An interview with Catherine Sayer, CEO of Food South Australia, on the SA Premier’s Food and Beverage Industry Awards.
When reading the press release for the Finalists of the South Australian Premier’s Food and Beverage Industry Awards for 2019, I noticed a familiar name up for the Sustainability Award, Ochre Nation, the company of an ex-guest of the program, Brendan Carter.
After congratulating the man, I got in contact with Food South Australia, the entity behind the awards – for some comments on the awards themselves and business trends.
How were award winners selected? What was the process and what factors were you looking for to decide on winners?
The South Australian Premier’s Food and Beverage Industry Awards categories are independently judged by experienced industry professionals for each award category using specific criteria.
What the judges are looking for depends on the award category but across the board they are all interested in business excellence through finding out what each business is doing now, what they are planning in the future, how they monitor outcomes and how the business has grown and changed over time.
What common denominators have you seen in emerging food and beverage businesses?
Our recent benchmarking surveys revealed South Australia has a concentration of smaller, younger businesses who are strongly entrepreneurial.
They are typically six to 10 years old, with a turnover under $1.5m and under 15 employees. These are businesses whose product focus is on meeting changing consumer demands – for example in the gut health and functional food space. They are very open and keen to grow, and engage with us to focus on building their capabilities and capacities as much as to access support to enter new markets.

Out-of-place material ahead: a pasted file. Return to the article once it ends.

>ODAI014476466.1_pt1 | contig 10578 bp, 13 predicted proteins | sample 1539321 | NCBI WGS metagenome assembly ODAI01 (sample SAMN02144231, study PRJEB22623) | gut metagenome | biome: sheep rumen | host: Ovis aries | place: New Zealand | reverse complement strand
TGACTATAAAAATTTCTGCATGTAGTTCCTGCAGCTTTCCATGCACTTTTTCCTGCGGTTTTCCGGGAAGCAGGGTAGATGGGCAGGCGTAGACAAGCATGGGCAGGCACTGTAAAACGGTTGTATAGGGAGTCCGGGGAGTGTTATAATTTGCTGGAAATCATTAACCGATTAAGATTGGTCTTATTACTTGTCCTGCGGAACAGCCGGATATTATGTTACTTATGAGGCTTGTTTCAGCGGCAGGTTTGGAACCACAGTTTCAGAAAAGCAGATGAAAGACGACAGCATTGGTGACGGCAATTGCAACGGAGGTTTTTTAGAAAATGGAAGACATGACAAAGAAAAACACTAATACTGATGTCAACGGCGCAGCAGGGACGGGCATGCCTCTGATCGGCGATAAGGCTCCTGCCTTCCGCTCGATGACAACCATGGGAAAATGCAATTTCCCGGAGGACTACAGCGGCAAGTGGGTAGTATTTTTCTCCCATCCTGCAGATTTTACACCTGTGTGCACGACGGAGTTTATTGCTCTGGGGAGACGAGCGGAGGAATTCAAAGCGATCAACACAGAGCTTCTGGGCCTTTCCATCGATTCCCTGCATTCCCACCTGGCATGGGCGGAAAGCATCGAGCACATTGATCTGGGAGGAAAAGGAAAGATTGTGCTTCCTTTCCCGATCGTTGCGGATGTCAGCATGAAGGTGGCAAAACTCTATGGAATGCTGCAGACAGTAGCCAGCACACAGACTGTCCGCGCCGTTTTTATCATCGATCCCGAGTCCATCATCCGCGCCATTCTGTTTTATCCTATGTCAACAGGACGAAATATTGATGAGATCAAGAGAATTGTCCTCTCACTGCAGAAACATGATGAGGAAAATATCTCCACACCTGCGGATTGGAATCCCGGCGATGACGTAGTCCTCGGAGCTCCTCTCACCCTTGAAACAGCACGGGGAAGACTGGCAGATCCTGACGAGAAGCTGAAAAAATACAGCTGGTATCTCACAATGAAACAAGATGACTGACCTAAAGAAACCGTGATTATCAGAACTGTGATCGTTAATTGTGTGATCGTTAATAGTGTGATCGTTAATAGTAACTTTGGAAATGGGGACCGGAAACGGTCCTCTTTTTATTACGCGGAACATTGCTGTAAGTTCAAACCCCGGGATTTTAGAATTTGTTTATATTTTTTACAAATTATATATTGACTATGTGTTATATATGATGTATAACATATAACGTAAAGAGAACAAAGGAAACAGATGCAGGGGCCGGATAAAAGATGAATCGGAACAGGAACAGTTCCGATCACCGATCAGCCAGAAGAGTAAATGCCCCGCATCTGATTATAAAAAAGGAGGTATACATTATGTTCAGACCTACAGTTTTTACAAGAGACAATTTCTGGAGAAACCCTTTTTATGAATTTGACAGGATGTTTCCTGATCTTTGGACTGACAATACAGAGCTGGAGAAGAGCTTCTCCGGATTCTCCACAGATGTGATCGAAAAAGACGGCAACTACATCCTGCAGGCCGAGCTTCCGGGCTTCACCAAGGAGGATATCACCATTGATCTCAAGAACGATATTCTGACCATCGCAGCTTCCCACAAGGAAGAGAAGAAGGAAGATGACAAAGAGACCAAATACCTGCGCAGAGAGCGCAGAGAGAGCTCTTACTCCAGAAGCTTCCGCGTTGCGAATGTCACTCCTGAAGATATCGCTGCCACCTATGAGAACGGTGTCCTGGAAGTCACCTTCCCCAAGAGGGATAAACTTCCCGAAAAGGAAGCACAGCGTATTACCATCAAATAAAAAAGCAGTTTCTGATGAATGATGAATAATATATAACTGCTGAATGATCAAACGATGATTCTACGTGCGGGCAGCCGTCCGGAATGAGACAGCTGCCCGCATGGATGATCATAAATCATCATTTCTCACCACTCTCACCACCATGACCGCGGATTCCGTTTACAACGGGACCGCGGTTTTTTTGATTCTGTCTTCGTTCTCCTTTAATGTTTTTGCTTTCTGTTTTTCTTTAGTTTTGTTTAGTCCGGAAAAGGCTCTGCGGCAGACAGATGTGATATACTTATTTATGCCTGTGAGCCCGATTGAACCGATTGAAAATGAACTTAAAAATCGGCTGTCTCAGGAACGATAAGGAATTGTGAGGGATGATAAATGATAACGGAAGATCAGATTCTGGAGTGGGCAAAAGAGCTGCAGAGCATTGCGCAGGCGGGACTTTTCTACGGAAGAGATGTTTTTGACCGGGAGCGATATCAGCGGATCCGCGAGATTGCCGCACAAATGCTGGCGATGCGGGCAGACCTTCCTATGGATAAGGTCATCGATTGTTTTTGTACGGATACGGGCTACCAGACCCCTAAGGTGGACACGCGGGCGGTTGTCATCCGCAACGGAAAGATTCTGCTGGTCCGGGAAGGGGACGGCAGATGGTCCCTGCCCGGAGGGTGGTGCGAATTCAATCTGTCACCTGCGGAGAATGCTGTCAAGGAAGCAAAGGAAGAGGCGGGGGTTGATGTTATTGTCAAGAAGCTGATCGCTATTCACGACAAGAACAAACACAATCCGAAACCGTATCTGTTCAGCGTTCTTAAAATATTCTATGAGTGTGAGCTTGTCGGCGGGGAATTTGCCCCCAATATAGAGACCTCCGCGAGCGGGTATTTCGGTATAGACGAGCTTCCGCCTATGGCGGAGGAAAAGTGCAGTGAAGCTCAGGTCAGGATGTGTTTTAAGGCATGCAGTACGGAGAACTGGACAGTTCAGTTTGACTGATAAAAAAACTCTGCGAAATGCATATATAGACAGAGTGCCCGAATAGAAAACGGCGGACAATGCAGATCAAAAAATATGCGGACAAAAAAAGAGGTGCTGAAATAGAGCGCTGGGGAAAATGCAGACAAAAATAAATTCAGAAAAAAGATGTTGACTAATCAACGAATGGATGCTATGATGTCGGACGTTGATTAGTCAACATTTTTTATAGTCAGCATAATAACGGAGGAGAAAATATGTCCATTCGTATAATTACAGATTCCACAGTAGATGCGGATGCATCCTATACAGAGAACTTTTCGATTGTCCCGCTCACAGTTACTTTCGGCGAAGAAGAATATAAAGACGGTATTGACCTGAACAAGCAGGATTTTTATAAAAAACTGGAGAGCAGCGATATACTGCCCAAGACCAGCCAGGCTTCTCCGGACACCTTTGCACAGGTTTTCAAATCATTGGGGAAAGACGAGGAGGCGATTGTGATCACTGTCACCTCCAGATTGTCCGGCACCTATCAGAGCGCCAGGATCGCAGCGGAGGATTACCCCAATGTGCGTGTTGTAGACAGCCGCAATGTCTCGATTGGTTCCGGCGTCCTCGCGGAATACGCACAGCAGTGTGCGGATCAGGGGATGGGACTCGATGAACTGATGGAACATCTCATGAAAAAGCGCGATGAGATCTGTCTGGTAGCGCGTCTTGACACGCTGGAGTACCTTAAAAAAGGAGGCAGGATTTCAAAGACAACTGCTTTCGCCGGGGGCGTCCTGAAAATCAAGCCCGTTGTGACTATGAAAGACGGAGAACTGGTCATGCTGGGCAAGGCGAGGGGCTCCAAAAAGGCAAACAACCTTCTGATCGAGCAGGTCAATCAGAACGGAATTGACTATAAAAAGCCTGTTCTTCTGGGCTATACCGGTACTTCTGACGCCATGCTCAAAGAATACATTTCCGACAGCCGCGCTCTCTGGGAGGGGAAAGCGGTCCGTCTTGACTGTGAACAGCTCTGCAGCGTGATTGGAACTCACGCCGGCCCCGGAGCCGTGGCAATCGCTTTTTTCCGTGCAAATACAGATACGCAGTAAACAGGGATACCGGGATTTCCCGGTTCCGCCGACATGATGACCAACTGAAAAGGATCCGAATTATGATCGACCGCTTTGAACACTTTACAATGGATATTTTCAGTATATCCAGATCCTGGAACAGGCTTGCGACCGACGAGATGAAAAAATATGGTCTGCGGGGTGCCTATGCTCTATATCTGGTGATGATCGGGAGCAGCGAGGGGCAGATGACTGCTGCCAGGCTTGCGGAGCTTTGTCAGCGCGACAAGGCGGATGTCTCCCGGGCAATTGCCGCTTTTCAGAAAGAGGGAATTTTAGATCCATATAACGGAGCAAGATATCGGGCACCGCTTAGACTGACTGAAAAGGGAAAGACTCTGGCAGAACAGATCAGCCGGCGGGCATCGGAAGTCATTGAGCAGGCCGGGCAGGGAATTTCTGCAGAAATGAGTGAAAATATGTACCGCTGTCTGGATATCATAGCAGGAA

It’s a much over-used word, but the other common denominator really is their passion, and this is another reason we enjoy working with them to realise their dreams.
How is the SA government working with its constituents to foster the development of the Food and Beverage industry?
In South Australia we have had a unique partnership in place between Food South Australia – itself a unique industry organisation in Australia – and the State Government.
Food South Australia is an independent body and our Board is made up of experienced industry professionals. Our role includes ensuring industry priorities and needs are the focus for policy and programs.
The State Government supports us with program funding to develop and deliver a range of growth-focused programs and activities for the industry in South Australia.
The State Government recognises our sector as one of the nine key sectors identified in their ‘Growth State’ plan and looks to Food South Australia for information, evidence and advice on the most effective strategies to support industry growth.
Other than this support, what are the key drivers that you’ve identified to be contributing to industry growth (and possible decay)?
One defining characteristic we see in South Australia is the unusually high level of trust and collaboration between businesses. Our industry is dominated by small and medium enterprises, often privately owned family businesses but there is a strong current of cooperation and a big picture focus. We frequently hear leaders in our industry talking about the importance of ensuring growth across the whole industry in South Australia rather than just focusing on their individual business outcomes.